Clark simply pushed Beverley's pleadings aside as not worth a moment's consideration. He easily felt the fine bit of gratitude at the bottom of it all; but there was too much in the other side of the balance; justice, the discipline and confidence of his little army, and the claim of the women and children on the frontier demanded firmness in dealing with a case like Long-Hair's.

"No, no," he said to Beverley, "I would do anything in the world for you, Fitz, except to swerve an inch from duty to my country and the defenceless people down yonder in Kentucky, I can't do it. There's no use to press the matter further. The die is cast. That brute's got to be killed, and killed dead. Look at him—look at that scalp! I'd have him killed if I dropped dead for it the next instant."

Beverley shuddered. The argument was horribly convincing, and yet, somehow, the desire to save Long-Hair overbore everything else in his mind. He could not cease his efforts; it seemed to him as if he were pleading for Alice herself. Captain Farnsworth, strange to say, was the only man in the fort who leaned to Beverley's side; but he was reticent, doubtless feeling that his position as a British prisoner gave him no right to speak, especially when every lip around him was muttering something about "infamous scalp-buyers and Indian partisans," with whom he was prominently counted by the speakers.

As Clark had said, the die was cast. Long-Hair, bound to a stake, the scalp still dangling at his side, grimly faced his executioners, who were eager to fire. He appeared to be proud of the fact that he was going to be killed.

"One thing I can say of him," Helm remarked to Beverley; "he's the grandest specimen of the animal—I might say the brute—man that I ever saw, red, white or black. Just look at his body and limbs! Those muscles are perfectly marvelous."

"He saved my life, and I must stand here and see him murdered," the young man replied with intense bitterness. It was all that he could think, all that he could say. He felt inefficient and dejected, almost desperate.

Clark himself, not willing to cast responsibility upon a subordinate, made ready to give the fatal order. Turning to Long-Hair first, he demanded of him as well as he could in the Indian dialect of which he had a smattering, what he had to say at his last moment.

The Indian straightened his already upright form, and, by a strong bulging of his muscles, snapped the thongs that bound him. Evidently he had not tried thus to free himself; it was rather a spasmodic expression of savage dignity and pride. One arm and both his legs still were partially confined by the bonds, but his right hand he lifted, with a gesture of immense self-satisfaction, and pointed at Hamilton.

"Indian brave; white man coward," he said, scowling scornfully. "Long-Hair tell truth; white man lie, damn!"

Hamilton's countenance did not change its calm, cold expression. Long-Hair gazed at him fixedly for a long moment, his eyes flashing most concentrated hate and contempt. Then he tore the scalp from his belt and flung it with great force straight toward the captive Governor's face. It fell short, but the look that went with it did not, and Hamilton recoiled.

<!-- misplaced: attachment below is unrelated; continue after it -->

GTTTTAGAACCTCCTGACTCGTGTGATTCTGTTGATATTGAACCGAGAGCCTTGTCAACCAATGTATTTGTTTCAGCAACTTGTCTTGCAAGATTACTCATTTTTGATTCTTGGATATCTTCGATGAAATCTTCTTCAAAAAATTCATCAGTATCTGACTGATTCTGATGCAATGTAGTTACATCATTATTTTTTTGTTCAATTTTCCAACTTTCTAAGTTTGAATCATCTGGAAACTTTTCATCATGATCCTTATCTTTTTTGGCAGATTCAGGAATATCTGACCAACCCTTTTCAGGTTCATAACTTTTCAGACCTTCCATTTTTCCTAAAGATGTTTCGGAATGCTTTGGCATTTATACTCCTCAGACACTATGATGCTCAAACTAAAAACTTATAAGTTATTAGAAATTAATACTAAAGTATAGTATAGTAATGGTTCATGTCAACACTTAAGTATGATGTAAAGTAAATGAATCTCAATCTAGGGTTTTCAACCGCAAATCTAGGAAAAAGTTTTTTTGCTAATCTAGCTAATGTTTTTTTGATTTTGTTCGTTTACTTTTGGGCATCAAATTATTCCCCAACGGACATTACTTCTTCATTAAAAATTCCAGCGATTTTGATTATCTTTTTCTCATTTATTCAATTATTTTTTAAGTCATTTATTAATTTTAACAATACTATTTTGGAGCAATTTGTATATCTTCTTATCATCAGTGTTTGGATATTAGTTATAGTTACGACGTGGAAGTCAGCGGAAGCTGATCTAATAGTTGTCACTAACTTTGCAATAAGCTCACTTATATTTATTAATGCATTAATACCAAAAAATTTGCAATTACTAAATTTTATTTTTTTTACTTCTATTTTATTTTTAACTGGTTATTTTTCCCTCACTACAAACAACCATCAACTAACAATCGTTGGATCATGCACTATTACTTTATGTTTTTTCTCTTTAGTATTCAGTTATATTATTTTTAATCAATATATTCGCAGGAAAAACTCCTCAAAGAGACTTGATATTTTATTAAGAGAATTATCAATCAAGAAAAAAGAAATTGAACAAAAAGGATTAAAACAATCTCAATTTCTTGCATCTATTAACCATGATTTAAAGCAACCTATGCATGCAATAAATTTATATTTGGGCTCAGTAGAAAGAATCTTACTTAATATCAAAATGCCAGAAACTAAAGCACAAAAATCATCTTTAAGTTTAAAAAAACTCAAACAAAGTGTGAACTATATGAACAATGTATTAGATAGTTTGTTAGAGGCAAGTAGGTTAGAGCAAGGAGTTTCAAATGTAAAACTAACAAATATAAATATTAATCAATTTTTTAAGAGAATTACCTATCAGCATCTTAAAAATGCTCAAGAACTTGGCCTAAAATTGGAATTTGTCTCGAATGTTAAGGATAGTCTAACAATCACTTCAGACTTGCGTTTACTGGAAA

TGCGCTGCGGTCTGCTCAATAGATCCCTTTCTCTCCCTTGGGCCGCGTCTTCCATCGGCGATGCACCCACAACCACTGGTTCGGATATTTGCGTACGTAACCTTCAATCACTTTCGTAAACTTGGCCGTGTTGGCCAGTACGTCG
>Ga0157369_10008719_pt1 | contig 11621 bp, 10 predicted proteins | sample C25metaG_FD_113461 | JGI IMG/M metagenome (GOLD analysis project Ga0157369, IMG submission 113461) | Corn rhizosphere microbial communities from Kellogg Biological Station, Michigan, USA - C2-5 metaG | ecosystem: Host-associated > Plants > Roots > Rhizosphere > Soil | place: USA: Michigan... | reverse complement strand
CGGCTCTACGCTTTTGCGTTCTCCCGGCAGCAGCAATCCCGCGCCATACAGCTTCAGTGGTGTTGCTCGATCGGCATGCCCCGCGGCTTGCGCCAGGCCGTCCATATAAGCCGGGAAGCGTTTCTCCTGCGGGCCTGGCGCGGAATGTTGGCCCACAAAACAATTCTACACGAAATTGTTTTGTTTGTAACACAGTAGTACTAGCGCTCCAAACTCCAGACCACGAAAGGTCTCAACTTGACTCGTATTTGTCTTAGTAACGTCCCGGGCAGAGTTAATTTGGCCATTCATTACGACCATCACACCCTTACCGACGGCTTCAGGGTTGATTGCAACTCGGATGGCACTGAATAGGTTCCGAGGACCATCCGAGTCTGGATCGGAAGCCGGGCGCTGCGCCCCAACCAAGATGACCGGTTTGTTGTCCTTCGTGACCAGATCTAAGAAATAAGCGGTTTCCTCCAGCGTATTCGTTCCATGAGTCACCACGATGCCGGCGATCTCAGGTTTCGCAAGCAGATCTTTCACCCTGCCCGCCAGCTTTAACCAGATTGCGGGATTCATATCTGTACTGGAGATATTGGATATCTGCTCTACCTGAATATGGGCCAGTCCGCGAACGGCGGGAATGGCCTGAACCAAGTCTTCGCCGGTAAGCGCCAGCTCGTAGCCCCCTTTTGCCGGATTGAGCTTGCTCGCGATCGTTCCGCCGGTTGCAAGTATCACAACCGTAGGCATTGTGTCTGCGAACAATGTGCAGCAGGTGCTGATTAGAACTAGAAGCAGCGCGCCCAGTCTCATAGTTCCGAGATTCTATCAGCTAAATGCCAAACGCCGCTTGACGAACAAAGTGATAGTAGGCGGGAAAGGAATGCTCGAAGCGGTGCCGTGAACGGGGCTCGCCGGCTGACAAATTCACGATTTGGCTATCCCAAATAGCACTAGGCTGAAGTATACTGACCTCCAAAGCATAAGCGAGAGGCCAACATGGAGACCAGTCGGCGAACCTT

At that moment Alice arrived. Her coming was just in time to interrupt Clark, who had turned to the waiting platoon with the order of death on his lips. She made no noise, save the fluttering of her skirts, and her loud and rapid panting on account of her long, hard run. She sprang before Long-Hair and faced the platoon.

"You cannot, you shall not kill this man!" she cried in a voice loaded with excitement. "Put away those guns!"

Woman never looked more thrillingly beautiful to man than she did just then to all those rough, stern backwoodsmen. During her flight her hair had fallen down, and it glimmered like soft sunlight around her face. Something compelling flashed out of her eyes, an expression between a triumphant smile and a ray of irresistible beseechment. It took Colonel Clark's breath when he turned and saw her standing there, and heard her words.

"This man saved Lieutenant Beverley's life," she presently added, getting better control of her voice, and sending into it a thrilling timbre; "you shall not harm him—you must not do it!"

Beverley was astounded when he saw her, the thing was so unexpected, so daring, and done with such high, imperious force; still it was but a realization of what he had imagined she would be upon occasion. He stood gazing at her, as did all the rest, while she faced Clark and the platoon of riflemen. To hear his own name pass her quivering lips, in that tone and in that connection, seemed to him a consecration.

"Would you be more savage than your Indian prisoner?" she went on, "less grateful than he for a life saved? I did him a small, a very small, service once, and in memory of that he saved Lieutenant Beverley's life, because—because—" she faltered for a single breath, then added clearly and with magnetic sweetness—"because Lieutenant Beverley loved me, and because I loved him. This Indian Long-Hair showed a gratitude that could overcome his strongest passion. You white men should be ashamed to fall below his standard."